Tuesday, October 21, 2014

Post Factum: March

Still catching up: Exactly one month ago I participated in the People's Climate March in New York City. Without any hyperbole, it was AWESOME.

March turnout button

It should be noted I'm not one for ginormous crowds. I've attended a couple ticker tape parades, a couple Thanksgiving Day parades, a Christmas Tree lighting (which I regretted), a papal visit (which I really regretted) – but I've never gone to the Puerto Rican Day parade on Fifth Avenue nor to New Year's Eve in Times Square. But this was the friendliest, happiest, most peaceable crowd I've ever experienced in New York City. It also was by far the biggest march I've ever been in, but I never once felt uncomfortable. The spirit of the day was wonderful.

My day started at the ephemeral ice sculpture Dawn of the Anthropocene by Ligorano/Reese. It was a hot day, and I overheard the artists mutter The Future was melting too fast. How true. I wanted to come back and see how The Future was doing, but there was just too much to do, too little time.

The Future is melting

On my way to the assigned assembly area for my group, I kept seeing random signs, like this one spotted in the subway. The sightings greatly increased my anticipation!

Sign in subway

My group waited in the assembly area on 58th Street. And waited. And waited. The old campaigners began to surmise the initial crowd estimate of 100,000 must be a gross undercount and actual turnout must be much, much higher. So true! The young campaigners got tired and hungry, but plenty of people had brought plenty of provisions. We could have done the loaves and fishes thing and fed 5,000 with no problem. Not to mention this is NYC – there's no lack of places to get excellent take out. ::cough:: I got my snacks from Bouchon Bakery. They were very tasty.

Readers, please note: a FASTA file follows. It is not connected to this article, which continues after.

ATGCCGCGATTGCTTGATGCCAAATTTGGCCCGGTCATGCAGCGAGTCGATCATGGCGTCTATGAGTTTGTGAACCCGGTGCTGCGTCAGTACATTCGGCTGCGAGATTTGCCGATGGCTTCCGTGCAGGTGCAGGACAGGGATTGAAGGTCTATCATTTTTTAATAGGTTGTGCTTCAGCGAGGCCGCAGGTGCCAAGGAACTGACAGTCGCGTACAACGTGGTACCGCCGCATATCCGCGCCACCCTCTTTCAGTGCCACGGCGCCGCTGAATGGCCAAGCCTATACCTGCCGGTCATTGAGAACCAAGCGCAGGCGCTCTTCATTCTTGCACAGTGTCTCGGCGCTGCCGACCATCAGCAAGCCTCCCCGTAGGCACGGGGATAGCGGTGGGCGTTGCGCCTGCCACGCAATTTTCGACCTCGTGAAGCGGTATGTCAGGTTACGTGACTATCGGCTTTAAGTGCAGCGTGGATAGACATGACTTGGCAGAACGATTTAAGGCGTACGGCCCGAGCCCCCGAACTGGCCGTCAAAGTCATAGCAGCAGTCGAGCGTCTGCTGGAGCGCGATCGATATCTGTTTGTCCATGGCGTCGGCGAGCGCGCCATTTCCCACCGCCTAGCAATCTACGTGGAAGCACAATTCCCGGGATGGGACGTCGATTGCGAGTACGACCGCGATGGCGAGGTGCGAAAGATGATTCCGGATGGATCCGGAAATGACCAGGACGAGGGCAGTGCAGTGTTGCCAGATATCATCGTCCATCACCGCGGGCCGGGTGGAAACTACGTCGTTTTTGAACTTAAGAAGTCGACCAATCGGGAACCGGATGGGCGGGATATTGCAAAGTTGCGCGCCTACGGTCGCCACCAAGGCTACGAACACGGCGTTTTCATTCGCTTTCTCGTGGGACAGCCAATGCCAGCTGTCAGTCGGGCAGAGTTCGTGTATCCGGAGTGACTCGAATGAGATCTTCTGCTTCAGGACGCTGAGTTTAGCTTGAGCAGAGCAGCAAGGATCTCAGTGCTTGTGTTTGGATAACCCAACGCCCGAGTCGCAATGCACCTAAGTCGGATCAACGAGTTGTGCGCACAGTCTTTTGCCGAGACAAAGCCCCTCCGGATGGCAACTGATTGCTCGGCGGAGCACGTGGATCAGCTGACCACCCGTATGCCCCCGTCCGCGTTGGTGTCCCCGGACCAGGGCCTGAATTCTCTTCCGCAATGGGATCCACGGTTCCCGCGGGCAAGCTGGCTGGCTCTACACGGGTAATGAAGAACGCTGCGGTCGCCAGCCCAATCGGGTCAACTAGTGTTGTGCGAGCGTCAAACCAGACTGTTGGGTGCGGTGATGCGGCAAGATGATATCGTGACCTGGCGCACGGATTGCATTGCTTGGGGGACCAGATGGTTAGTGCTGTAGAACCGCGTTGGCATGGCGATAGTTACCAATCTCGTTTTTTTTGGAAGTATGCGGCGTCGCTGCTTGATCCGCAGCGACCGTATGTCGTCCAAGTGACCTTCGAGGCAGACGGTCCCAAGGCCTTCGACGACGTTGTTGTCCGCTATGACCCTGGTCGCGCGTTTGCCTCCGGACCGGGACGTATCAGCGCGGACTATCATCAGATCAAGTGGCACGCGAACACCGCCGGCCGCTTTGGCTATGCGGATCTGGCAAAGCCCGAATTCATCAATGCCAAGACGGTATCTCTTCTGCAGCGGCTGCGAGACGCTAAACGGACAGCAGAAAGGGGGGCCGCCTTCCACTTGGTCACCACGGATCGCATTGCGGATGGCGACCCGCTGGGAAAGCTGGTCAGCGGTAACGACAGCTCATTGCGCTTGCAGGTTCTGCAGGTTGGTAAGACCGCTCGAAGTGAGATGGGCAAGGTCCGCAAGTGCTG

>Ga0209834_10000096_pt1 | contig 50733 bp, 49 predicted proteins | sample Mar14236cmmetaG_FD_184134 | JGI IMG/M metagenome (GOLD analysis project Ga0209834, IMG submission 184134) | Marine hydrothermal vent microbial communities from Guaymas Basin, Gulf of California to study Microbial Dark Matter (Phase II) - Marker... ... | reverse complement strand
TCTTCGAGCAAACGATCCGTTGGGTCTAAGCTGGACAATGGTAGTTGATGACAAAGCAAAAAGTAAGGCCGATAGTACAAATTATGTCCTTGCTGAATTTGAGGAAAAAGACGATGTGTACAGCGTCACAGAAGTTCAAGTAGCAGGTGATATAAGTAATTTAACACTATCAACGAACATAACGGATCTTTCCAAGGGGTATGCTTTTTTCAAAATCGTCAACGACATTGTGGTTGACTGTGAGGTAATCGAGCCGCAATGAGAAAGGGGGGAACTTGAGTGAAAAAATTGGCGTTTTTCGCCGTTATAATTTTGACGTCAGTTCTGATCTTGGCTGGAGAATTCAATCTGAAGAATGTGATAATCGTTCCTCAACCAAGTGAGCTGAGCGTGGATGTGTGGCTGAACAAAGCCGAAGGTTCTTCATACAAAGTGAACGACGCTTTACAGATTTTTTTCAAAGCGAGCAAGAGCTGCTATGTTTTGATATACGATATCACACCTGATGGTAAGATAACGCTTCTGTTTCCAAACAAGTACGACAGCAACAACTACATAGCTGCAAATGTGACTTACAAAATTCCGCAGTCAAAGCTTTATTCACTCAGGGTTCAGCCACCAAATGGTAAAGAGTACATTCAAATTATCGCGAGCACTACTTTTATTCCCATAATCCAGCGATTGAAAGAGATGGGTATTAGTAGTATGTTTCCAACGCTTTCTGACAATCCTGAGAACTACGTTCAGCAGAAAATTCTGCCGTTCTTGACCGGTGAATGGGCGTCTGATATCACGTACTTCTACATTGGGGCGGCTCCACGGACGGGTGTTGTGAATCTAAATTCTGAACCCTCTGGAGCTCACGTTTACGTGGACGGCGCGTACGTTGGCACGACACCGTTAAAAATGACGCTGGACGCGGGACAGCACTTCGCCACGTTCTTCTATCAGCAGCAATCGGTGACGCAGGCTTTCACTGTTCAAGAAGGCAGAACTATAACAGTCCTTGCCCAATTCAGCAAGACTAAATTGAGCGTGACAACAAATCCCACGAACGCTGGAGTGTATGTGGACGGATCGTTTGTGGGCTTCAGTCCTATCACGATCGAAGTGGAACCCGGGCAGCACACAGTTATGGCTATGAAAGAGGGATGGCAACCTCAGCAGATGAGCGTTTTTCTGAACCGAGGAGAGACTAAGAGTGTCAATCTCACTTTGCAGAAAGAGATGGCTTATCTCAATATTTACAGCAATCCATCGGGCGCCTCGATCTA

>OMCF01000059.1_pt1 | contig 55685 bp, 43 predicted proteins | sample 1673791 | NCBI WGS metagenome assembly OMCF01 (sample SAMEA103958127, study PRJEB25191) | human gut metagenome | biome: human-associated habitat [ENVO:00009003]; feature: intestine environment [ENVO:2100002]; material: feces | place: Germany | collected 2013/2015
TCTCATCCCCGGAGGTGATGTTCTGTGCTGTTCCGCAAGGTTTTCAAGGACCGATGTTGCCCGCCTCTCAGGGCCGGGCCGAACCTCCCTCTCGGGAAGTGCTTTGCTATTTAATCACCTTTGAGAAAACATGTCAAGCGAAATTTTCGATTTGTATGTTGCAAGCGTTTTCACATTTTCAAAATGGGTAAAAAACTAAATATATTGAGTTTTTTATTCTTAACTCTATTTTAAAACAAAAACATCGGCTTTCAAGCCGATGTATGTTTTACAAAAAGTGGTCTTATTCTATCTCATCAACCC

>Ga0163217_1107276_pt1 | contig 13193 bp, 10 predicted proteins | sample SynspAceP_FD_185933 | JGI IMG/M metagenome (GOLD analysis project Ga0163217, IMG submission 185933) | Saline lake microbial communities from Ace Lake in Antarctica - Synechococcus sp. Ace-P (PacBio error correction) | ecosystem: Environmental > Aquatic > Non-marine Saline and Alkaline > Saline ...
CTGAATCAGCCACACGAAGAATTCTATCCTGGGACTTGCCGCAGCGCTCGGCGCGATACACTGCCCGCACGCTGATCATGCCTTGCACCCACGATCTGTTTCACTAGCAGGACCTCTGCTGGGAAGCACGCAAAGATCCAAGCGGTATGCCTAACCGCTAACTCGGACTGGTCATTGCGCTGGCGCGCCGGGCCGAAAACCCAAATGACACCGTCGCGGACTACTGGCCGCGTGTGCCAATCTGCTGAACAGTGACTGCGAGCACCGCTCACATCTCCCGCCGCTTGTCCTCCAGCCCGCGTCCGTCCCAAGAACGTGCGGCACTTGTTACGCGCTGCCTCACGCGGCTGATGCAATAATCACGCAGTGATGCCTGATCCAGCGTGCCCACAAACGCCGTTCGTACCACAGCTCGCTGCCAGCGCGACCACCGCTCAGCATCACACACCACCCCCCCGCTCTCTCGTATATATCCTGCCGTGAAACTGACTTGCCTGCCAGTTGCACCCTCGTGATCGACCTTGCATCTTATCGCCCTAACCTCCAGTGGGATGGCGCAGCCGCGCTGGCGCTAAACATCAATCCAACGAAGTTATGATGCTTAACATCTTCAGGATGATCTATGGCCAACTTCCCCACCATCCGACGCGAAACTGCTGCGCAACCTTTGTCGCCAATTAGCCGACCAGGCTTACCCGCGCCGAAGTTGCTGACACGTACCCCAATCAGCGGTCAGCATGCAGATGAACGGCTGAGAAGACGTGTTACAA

Tired young campaigner

It was touching to see how many marchers had brought children with them and to hear others say they were there for the sake of their children or grandchildren. The shared sense of urgent, intergenerational mission was deeply affecting.

Then, suddenly, with a blast of shofars and other exhortations to action, we were off! It was exhilarating!


Along the way there were encouraging spectators, including this vuvuzuela player and company perched on the big rocks in Central Park.

Central Park

And there were encouraging spectators hanging out of windows, like these Bard students on Sixth Avenue. Hanging out of windows is a quintessential NYC tradition – and necessary for ticker tape parades. It made me feel like I was in a real NYC parade. I loved their signs, too.

Bard students

There even were a very few provocateurs, like these two guys. Most people ignored them.


It's difficult to give a sense of the scale of the march. Sixth Avenue (or Avenue of the Americas if you please) was full of people from sidewalk to sidewalk streaming from 59th Street to 42nd Street continuously for, I dunno, maybe four hours. My group sang a lot.

At Radio City

Many people who finished the march early did not want to leave. Instead, they doubled back to watch and encourage the rest of us. That got me hoping I might spot the Bike Bloc swordfish bikes, but I never did. I also wanted to attend the post-march festival on 11th Avenue, but I had barely enough time to get to an evening Religions for the Earth multifaith worship service at the Cathedral of St. John the Divine. Thank goodness for the excellent NYC subway system!

The worship service made a marvelous end to a marvelous day. Also a long, hot day – people in the congregation who had walked the walk kept rubbing at the salt on their faces and nodding off, which I found endearing (and may have done myself). Cathedral artist in residence Paul Winter played. (A somewhat clueless woman sitting next to me exclaimed, "He's rather good!" Yes, and it was a privilege to hear him gratis.) A lot of important people spoke. I was enchanted by the two monumental phoenix sculptures by Xu Bing made of discarded construction material suspended from the cathedral ceiling. (They're so big, only one fits in the photo.)


Later that week, I talked with a few closet deniers who made snide remarks about overflowing garbage cans and auto emissions from traffic stopped by the march, as if such things somehow invalidate the reality of anthropogenic climate change. Such misdirection and over-scrupulosity almost don't merit a response, but FWIW, I've attended much smaller events that generated far more waste than this march. On the other hand, I was surprised when an eavesdropping stranger butted into such a conversation and solemnly thanked me for marching. As so many others have said, it's important for the sake of the children.

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